Tagged: earthquakes

Murchison and geology - Out of Space

Duncan Steel Jun 19, 2019

There are many places, both in New Zealand and elsewhere around the globe, that are named for the nineteenth-century Scottish geologist Sir Roderick Impey Murchison. It seems astonishing how many of these are connected in some way with events of geological significance, or are otherwise of scientific importance.  One of my predilections is writing blog posts prompted by the occurrence … Read More

Remembering the Christchurch earthquake eight years on - Guest Work

Guest Author Feb 22, 2019

Today is the eighth anniversary of the 2011 Christchurch Earthquake. Ken Gledhill was the Director of GeoNet at the time and shares some memories from the time and reflects on how GeoNet has been shaped by the quake. Eight years ago on 22nd February, Christchurch was struck by a M6.2 earthquake that caused widespread destruction and tragically claimed the lives … Read More

After the quakes – hard lessons that help us all do better - Scibooks

Peter Griffin Dec 08, 2017

I was at the science communicator’s conference in Auckland on the afternoon of 22 February, 2011, when the massive earthquake struck Christchurch. The theme of the conference was “Listening to the other side” and we’d enjoyed several stimulating discussions during the day as non-scientists gave their views on ways to effectively communicate the science of complex issues. That abstract … Read More

New Zealand’s Alpine Fault reveals extreme underground heat and fluid pressure - Guest Work

Guest Author May 18, 2017

By Rupert Sutherland, Victoria University of Wellington An international team that drilled almost a kilometre deep into New Zealand’s Alpine Fault, which is expected to rupture in a major earthquake in the next decades, has found extremely hot temperatures and high fluid pressures. Our findings, published today in Nature, describe these surprising underground conditions. They have broad … Read More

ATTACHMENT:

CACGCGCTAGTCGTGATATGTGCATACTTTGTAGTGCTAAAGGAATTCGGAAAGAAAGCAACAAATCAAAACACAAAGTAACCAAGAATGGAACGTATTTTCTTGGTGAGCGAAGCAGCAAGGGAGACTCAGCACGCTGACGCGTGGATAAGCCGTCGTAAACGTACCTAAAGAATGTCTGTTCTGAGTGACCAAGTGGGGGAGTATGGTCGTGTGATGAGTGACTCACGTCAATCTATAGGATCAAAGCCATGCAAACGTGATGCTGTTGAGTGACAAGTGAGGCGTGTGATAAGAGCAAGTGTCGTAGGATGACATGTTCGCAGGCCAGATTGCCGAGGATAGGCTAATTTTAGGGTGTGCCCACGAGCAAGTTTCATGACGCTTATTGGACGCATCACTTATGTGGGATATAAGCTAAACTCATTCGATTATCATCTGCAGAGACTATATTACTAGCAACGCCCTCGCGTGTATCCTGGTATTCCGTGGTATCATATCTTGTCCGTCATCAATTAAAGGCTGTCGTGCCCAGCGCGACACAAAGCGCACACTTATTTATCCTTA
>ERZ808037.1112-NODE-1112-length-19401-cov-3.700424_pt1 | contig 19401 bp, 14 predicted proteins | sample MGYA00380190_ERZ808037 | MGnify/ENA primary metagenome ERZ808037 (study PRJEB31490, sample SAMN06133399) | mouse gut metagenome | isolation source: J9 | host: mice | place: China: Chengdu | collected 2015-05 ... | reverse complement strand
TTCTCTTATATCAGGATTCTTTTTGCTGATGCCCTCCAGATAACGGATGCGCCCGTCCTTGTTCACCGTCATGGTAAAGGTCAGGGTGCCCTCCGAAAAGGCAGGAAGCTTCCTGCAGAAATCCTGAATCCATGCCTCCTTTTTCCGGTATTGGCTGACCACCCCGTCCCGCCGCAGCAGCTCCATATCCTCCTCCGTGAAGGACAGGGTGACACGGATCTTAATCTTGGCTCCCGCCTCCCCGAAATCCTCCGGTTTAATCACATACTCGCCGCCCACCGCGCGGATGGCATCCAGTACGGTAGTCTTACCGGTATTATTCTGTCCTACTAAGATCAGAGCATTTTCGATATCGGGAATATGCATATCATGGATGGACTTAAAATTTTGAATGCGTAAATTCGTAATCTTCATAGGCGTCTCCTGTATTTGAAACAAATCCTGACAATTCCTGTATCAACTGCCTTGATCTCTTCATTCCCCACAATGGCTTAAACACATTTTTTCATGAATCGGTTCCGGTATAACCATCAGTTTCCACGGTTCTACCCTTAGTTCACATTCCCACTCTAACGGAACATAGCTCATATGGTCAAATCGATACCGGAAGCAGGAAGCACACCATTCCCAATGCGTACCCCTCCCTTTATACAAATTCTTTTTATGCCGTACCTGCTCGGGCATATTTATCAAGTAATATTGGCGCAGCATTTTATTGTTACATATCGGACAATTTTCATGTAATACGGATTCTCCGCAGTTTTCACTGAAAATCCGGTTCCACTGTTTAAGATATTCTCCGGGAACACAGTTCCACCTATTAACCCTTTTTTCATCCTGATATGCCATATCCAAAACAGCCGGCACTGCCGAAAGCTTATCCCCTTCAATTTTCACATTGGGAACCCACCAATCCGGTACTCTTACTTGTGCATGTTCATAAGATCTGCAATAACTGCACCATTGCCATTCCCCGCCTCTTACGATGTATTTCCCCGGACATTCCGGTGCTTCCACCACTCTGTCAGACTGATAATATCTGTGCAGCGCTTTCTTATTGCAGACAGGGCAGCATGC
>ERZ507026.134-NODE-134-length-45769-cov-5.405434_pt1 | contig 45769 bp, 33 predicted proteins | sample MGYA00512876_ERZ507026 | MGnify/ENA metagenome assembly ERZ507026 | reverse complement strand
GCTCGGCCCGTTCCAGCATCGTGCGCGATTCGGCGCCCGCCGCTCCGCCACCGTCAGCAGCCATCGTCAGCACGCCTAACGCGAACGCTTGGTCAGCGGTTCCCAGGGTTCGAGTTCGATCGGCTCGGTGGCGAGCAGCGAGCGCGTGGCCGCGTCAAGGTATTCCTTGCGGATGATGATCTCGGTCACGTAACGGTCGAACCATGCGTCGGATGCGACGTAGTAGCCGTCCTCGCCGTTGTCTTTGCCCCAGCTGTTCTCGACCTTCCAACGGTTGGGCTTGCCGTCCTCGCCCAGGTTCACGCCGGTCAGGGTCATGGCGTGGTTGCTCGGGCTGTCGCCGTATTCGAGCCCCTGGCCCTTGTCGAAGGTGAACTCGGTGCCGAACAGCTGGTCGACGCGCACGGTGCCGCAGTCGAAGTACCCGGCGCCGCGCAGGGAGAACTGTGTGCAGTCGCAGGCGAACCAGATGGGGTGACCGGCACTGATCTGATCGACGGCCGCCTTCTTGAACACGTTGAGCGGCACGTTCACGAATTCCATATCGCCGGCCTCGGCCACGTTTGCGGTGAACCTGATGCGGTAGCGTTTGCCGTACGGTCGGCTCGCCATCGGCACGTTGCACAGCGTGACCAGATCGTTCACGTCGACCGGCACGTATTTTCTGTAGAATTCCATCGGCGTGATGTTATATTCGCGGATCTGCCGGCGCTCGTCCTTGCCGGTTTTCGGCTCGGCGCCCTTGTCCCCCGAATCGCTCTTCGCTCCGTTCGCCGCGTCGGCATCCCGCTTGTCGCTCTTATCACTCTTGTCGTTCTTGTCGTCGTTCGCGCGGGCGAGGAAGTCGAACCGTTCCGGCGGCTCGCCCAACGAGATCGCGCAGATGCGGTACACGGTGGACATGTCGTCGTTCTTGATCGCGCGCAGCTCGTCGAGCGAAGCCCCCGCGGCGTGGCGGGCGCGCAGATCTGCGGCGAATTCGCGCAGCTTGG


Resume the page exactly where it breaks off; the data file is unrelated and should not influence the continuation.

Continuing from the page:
New Zealand quake study reveals ruptures can be much bigger than we thought possible - Guest Work

Guest Author Mar 27, 2017

By Stephen Hicks, University of Southampton No one could have expected what was to hit New Zealand in 2016. The country is certainly no stranger to being shaken up by moving tectonic plates. Yet on November 14 2016, it was struck by what may be the most complex rupture ever recorded, overshadowing even the highly destructive sequence of … Read More

Quake-prone heritage buildings: spring cleaning - The Dismal Science

Eric Crampton Nov 25, 2016

Wellington’s quake-prone heritage-listed buildings remain scary. My column in this week’s NBR ($) suggests prioritising the risky heritage buildings, pulling the heritage listings from the scariest ones, and putting public money into the ones where the heritage amenity is really worth it.  Or, Council could just buy the buildings from their owners, fix them itself, and sell them afterwards – … Read More

Red Zone: Property rights are human rights - The Dismal Science

Eric Crampton Nov 07, 2016

New Zealand’s Human Rights Commission says that property rights need to be protected in the Bill of Rights. I couldn’t agree more enthusiastically. The report is about what the government did to people in Christchurch’s Red Zone. The land around the Avon River was a mess after the quakes. The government decided that the simplest thing … Read More

Disaster recovery is local - The Dismal Science

Eric Crampton Nov 04, 2016

There are a lot of lessons from Hurricane Matthew that New Zealand might have found useful in the aftermath of the Canterbury earthquakes.  Vero de Rugy has a great summary of Virgil Storr’s work for the Mercatus Centre on hurricane recovery in New Orleans. Take a recent investigation by PBS’ “Frontline” and NPR into flood insurance and aid … Read More

Humans can make rockfalls from earthquakes more dangerous - Guest Work

Guest Author Sep 18, 2016

Mark Quigley, University of Melbourne and Josh Borella, University of Canterbury Earthquakes (including the tsunamis they generate) are Earth’s most fatal natural hazard, accounting for approximately 55% of the more than 1.35 million disaster deaths in the last two decades. The US Geological Survey predicts that more than 2.5 million people will die from … Read More